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Students lead initiative to bring “real” food to campus

Julie Price ’14, Shannon Cochran ’14 and Courtney Walton ’16 all have one thing in common: a genuine care for sustainable food. That’s why, together, they are bringing the Real Food Challenge to Messiah College.

The Real Food Challenge is a nationwide initiative that aims to shift $1 billion of existing university food budgets away from industrial farms and junk food and towards real food—defined as ecologically sound, fair, humane and local—by 2020.

The Challenge begins with researching two months of dining’s purchases. Using invoices from October and February (chosen for seasonal variety) Price, Cochran and Walton sift through purchases and enter data such cost, brand and vendor into the Real Food Calculator. The students emphasize the Challenge is about much more than simply entering data though. They research each company to find out who is producing the food, where it is being grown and what the production process entails to decide if the food meets the necessary criteria.

“People don’t realize that where their food was produced can be a vital part of how healthy it is for them,” notes Cochran. “You see the way workers are treated at some companies and realize that eating their food funds that unfair treatment. It is important to make people on campus aware.”

Once all the data is compiled, the calculator computes the total percentage of dining’s real food purchases.

This spring, the students plan to present their findings to key campus stakeholders and advocate for making the Real Food Campus Commitment, meaning Messiah would commit to 20 percent real food by 2020.

“A lot of people may think 20 percent doesn’t seem like that much, but considering dining services spends more than $1 million per school year on food, 20 percent of that is a lot of money. In the scope of things it is very significant,” says Price.

Mark Wirtz, director of dining services, first approached the Office of Sustainability about this program and is looking forward to using this information to assess how dining can increase its real food offerings. After the students complete the research, Wirtz and his team plan to look at the top 50 purchased items by volume that don’t meet the real food requirements and look for alternatives that do. Once suitable alternate solutions have been found, dining will continue through the list, making a concerted effort to improve food quality in all of its campus locations.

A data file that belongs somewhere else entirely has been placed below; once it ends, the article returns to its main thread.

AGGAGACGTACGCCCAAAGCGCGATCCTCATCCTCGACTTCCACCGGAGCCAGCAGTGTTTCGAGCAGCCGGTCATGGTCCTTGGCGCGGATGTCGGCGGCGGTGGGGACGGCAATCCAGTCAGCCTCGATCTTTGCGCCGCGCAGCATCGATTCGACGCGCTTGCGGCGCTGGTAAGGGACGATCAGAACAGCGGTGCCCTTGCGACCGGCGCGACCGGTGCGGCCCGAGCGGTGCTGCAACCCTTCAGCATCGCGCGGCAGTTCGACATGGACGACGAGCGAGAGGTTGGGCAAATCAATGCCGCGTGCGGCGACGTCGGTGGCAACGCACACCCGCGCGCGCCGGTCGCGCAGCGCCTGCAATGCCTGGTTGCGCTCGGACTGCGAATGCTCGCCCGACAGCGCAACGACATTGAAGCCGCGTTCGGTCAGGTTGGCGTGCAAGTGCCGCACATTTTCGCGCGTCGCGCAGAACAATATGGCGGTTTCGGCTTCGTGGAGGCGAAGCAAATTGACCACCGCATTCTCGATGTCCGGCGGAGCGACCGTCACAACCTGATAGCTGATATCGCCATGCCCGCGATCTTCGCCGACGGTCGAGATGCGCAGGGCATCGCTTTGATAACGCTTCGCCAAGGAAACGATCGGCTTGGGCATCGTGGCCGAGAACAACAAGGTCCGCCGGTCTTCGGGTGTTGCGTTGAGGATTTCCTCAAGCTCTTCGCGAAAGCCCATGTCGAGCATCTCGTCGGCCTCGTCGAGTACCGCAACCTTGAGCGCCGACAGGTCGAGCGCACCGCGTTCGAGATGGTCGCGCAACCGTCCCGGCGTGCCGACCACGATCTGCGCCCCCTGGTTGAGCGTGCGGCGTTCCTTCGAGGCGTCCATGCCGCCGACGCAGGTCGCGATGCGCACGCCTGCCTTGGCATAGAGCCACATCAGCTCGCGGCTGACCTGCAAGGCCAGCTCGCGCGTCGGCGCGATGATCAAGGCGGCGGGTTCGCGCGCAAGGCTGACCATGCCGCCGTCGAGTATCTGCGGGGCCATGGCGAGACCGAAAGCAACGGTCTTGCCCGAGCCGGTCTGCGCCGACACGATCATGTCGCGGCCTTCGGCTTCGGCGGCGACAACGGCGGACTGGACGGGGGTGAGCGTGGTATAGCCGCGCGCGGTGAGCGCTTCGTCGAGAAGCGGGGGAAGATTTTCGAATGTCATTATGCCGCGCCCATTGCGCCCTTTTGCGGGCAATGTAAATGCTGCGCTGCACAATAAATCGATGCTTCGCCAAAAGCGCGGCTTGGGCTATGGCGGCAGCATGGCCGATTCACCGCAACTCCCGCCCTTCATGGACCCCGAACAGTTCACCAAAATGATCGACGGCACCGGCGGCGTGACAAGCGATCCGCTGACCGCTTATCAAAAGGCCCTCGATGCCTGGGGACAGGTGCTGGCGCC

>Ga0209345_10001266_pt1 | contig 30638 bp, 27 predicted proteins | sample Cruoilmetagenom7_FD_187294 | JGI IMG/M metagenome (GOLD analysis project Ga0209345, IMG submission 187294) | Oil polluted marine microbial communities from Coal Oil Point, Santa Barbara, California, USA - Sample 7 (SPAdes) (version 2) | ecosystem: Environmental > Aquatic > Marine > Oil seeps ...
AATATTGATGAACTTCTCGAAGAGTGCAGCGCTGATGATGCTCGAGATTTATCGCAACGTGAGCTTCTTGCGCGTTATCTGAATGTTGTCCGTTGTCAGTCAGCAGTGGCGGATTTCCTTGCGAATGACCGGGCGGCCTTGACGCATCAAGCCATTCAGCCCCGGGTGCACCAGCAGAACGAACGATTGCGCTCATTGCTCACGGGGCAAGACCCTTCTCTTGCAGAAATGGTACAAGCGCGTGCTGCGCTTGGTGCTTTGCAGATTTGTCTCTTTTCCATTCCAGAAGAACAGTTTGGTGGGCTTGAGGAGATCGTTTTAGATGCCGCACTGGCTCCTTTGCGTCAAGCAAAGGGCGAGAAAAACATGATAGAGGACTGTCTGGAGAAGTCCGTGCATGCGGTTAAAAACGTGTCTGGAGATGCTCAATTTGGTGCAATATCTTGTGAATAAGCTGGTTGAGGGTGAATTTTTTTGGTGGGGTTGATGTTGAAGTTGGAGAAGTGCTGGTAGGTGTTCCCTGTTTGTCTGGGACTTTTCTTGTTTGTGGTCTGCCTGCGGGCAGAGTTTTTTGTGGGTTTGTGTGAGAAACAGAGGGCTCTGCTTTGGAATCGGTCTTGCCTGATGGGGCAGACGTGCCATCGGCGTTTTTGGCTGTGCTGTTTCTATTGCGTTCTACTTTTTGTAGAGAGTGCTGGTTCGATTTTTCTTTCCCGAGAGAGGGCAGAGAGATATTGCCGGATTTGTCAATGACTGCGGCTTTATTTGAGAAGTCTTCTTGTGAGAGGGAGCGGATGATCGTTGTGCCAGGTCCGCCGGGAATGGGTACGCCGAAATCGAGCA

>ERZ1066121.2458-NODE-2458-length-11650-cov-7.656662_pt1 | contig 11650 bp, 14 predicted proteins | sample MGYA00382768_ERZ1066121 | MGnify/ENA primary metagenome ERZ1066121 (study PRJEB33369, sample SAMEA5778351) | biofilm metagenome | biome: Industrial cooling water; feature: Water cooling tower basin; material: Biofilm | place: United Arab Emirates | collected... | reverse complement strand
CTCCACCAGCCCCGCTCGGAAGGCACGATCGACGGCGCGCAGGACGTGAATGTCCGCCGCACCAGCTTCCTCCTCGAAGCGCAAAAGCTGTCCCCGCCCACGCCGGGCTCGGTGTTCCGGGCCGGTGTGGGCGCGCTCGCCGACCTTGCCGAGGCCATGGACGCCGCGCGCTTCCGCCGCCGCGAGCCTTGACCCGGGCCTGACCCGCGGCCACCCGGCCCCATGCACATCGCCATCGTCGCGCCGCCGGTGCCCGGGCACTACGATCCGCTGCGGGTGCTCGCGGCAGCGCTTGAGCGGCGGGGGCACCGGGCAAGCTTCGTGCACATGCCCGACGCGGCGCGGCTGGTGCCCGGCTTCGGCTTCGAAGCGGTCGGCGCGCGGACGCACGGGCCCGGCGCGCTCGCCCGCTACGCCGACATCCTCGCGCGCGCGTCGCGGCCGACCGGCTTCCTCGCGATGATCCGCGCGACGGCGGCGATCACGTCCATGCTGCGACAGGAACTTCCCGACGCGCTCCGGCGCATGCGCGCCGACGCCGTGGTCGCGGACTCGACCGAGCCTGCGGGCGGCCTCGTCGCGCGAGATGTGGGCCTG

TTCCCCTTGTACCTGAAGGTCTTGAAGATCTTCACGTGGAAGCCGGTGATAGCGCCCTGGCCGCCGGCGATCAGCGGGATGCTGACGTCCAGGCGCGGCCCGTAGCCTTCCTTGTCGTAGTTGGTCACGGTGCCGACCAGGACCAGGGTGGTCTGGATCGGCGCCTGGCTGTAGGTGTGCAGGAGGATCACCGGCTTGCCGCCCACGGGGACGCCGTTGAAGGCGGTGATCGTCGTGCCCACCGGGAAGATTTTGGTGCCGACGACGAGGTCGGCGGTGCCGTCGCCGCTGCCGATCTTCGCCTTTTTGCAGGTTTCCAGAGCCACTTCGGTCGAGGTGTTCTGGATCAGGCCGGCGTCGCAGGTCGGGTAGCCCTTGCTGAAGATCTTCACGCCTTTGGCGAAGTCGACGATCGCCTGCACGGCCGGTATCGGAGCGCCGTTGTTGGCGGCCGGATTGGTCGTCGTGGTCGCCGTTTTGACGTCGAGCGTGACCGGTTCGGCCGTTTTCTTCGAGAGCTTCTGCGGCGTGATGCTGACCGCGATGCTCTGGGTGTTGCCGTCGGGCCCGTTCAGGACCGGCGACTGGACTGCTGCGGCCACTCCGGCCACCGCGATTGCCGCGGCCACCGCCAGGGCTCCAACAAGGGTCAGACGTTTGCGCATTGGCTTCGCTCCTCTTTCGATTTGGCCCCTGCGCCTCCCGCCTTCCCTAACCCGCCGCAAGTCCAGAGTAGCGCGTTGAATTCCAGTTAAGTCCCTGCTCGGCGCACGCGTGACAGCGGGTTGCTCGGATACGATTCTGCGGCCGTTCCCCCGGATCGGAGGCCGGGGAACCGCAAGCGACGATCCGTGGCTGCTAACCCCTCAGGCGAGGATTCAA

Why real food?

Messiah’s existing commitment to sustainability made this project a natural extension of the ongoing efforts around campus.

“I see it from three pillars of sustainability—social justice, care for the environment and an economics perspective,” says Price, “buying food from producers that are contributing to their communities, that have fair labor practices, and who have agricultural practices that don’t degrade the environment but improve it.”

Walton, a nutrition and dietetics major, emphasizes the health benefits of real food.

“Food is so important in how you nourish your body and how you care for it. Multiple studies show the more real food you consume, the more energy you have and the more ability you have to focus and be more productive.”

Training student leaders

The Real Food Challenge focuses primarily on colleges because it recognizes the power, leverage and voice that students have in making decisions on campus.

“It’s exciting to see students work as thought leaders, internal entrepreneurs, consultants, adding to the capacity to the departments around campus giving leadership,” says Director of Sustainability Craig Dalen. “Instead of complaining about the system or the establishment, they are wading through the nitty gritty, the very unattractive daily pieces to really help turn the dial of these large, macro pieces.”

Story by Erin Bray ’10. Photography by Megan Dobinson ’16.

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